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(I’ll see your thirty and raise you, dyl)  The finest birthday poem, period.


  It was my thirtieth year to heaven
Woke to my hearing from harbour and neighbour wood
And the mussel pooled and the heron
Priested shore
The morning beckon
With water praying and call of seagull and rook
And the knock of sailing boats on the webbed wall
Myself to set foot
That second
In the still sleeping town and set forth.

My birthday began with the water-
Birds and the birds of the winged trees flying my name
Above the farms and the white horses
And I rose
In a rainy autumn
And walked abroad in shower of all my days
High tide and the heron dived when I took the road
Over the border
And the gates
Of the town closed as the town awoke.

A springful of larks in a rolling
Cloud and the roadside bushes brimming with whistling
Blackbirds and the sun of October
On the hill’s shoulder,
Here were fond climates and sweet singers suddenly
Come in the morning where I wandered and listened
To the rain wringing
Wind blow cold
In the wood faraway under me.

Pale rain over the dwindling harbour
And over the sea wet church the size of a snail
With its horns through mist and the castle
Brown as owls
But all the gardens
Of spring and summer were blooming in the tall tales
Beyond the border and under the lark full cloud.
There could I marvel
My birthday
Away but the weather turned around.

It turned away from the blithe country
And down the other air and the blue altered sky
Streamed again a wonder of summer
With apples
Pears and red currants
And I saw in the turning so clearly a child’s
Forgotten mornings when he walked with his mother
Through the parables
Of sunlight
And the legends of the green chapels

And the twice told fields of infancy
That his tears burned my cheeks and his heart moved in mine.
These were the woods the river and the sea
Where a boy
In the listening
Summertime of the dead whispered the truth of his joy
To the trees and the stones and the fish in the tide.
And the mystery
Sang alive
Still in the water and singing birds.

And there could I marvel my birthday
Away but the weather turned around. And the true
Joy of the long dead child sang burning
In the sun.
It was my thirtieth
Year to heaven stood there then in the summer noon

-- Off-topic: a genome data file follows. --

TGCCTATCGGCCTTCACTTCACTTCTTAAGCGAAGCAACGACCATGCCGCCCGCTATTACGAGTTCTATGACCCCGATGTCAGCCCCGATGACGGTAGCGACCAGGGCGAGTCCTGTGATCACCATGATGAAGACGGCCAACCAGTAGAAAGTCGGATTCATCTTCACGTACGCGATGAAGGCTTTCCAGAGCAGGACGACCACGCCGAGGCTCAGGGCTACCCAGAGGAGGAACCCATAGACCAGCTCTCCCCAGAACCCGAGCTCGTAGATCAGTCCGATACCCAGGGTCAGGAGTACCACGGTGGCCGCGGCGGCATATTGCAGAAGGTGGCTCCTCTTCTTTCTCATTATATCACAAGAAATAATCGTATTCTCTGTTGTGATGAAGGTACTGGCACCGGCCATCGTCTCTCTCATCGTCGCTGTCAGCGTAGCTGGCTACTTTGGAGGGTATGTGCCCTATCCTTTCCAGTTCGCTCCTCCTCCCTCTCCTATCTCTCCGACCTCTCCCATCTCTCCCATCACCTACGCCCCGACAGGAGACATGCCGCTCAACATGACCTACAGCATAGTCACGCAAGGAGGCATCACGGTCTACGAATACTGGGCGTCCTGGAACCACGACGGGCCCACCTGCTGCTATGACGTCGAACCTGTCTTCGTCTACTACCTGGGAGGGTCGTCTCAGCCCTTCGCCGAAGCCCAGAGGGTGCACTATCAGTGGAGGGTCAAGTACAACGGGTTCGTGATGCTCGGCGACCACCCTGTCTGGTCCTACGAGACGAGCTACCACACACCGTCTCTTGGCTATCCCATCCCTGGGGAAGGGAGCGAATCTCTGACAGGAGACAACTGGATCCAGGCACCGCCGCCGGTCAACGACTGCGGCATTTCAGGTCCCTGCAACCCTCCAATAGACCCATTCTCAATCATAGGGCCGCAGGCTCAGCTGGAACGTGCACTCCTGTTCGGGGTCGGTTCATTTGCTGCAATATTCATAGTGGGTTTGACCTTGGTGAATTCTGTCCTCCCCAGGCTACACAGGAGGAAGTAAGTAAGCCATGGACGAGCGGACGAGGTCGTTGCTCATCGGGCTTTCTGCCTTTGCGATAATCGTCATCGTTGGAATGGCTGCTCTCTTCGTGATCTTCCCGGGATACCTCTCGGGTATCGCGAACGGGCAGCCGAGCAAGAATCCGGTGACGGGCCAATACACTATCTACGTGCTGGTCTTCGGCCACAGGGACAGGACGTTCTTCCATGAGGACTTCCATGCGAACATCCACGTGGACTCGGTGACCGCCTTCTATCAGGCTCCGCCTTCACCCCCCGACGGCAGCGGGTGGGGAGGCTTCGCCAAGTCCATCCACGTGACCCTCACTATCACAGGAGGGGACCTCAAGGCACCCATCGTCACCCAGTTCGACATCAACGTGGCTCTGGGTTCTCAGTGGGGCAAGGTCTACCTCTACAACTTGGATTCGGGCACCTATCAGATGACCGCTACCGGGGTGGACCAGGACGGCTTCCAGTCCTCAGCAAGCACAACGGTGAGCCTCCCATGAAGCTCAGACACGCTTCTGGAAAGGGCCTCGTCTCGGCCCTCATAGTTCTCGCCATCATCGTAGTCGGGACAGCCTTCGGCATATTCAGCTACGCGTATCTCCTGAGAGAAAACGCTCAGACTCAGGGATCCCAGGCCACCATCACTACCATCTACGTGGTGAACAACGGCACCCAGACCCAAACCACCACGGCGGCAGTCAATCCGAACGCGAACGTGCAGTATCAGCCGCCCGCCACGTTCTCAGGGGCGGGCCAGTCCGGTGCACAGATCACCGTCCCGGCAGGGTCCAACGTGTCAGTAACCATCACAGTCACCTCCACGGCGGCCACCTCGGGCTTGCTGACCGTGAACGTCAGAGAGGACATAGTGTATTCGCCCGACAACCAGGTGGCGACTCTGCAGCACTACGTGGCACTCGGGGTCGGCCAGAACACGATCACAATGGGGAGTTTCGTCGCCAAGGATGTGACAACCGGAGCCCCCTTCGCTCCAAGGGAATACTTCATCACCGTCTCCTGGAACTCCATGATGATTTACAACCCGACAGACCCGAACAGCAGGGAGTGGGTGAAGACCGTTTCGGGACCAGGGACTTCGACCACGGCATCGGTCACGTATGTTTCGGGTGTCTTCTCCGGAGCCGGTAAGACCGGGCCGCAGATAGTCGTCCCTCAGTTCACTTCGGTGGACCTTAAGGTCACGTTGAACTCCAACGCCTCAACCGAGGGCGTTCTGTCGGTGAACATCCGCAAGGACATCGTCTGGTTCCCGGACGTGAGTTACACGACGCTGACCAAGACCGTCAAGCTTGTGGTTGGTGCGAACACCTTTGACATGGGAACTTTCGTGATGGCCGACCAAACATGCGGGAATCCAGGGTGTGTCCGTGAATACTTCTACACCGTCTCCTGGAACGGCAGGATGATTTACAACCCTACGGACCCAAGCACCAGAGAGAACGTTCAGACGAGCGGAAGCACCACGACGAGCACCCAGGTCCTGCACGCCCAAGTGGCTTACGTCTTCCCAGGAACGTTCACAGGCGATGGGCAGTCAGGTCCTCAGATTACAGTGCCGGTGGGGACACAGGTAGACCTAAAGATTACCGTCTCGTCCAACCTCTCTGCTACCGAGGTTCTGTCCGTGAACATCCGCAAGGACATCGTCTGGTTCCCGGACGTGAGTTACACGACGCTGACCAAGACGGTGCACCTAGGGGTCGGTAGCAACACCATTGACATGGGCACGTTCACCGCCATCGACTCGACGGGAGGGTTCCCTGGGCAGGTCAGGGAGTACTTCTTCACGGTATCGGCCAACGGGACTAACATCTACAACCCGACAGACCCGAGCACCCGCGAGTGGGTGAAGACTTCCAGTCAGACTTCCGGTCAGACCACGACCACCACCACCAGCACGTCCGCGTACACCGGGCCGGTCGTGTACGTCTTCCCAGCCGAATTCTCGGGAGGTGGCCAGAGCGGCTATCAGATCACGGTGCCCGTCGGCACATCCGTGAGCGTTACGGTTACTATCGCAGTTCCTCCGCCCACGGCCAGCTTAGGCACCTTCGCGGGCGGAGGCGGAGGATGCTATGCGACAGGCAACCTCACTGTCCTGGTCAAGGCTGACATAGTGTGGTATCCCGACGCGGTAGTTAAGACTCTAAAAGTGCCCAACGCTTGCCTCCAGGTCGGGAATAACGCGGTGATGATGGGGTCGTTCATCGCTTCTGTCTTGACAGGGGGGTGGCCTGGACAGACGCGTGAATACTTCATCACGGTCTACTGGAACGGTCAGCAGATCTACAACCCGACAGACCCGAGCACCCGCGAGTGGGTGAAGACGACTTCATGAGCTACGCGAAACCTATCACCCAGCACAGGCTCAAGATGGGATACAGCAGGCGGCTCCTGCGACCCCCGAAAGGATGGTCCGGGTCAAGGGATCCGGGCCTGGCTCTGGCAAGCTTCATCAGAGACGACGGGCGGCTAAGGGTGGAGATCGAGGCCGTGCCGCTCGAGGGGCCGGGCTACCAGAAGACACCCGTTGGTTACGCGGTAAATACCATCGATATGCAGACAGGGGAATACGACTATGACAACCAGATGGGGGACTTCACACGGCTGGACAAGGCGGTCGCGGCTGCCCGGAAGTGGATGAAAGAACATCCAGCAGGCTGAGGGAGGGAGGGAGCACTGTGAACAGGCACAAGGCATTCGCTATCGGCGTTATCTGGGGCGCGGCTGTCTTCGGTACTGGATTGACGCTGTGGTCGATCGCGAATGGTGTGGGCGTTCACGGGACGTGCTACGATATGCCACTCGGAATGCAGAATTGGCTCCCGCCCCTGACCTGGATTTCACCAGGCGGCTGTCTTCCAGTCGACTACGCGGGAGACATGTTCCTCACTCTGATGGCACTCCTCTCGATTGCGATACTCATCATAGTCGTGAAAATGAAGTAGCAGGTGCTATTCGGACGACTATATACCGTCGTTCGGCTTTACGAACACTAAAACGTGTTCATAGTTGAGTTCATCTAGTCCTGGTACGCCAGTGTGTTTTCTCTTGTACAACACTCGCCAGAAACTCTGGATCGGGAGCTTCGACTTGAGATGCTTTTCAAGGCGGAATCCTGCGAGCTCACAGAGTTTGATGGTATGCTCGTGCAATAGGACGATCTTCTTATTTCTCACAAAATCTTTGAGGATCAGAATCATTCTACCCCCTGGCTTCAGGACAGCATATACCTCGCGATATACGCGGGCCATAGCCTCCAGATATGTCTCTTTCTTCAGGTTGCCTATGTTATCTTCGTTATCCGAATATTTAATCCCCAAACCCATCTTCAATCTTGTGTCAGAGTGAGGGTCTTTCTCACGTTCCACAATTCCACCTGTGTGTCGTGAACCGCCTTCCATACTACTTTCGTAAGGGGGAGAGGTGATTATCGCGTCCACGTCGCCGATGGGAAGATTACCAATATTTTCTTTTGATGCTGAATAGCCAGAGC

Though the town below lay leaved with October blood.
O may my heart’s truth
Still be sung
On this high hill in a year’s turning.


The end supposes the beginning. The dog wags the tail or the tail wags the dog. There was a trail down the hollow when I was a little girl, but the trail went under the barbed wire fence that was rusted so badly it was about to fall apart and sagging so low that even a little girl could wind up with snagged pants if she tried to slip underneath it. I know, because I did try, and lost it in the end. It is hard to extricate oneself from barbed wire when all alone in a ditch. I wondered what would have happened. Could I wind up stuck there forever? Would snakes come and tickle my ankles. Would spiders build webs in my hair? Would the birds laugh at my problem? Would the squirrels swear at my being in their back yard? Would the foxes come at night and bark at me.

The foxes in the hills around my grandmother’s did bark. I heard them before, in the nights when I crawled out of my nest of four quilts, so heavy I could hardly breathe beneath them, much less move, having to pee, hating the little chamber pot under the bed because it was so easy to miss. I would pad barefoot out of the cold front bedroom through the living room where my grandmother slept in her rocker beside the banked stove. She could not sleep lying down; asthma, she said. Open the door, open the screen, creaking but quiet, onto the smooth concrete front porch.

Outside the smell of hickory woodsmoke filled the air. The air was still and frigid, cracking. There was no sound nearby, no birds, the dogs all in their house curled in a warm ball together, the chickens in their coop all puffed (no baby chicks yet beneath light bulbs, in a month or two the mail order peepers will come). No one about but me and the moon, making hard shadows, and off in the distance up the hill past the hollow with the tiny creek and the barbed wire, the foxes, not like dogs at all, calling out the cold night. Then I went to the moon, shaking scared of the foxes and chilled and pulled down my pants to pee steam off the edge of the porch.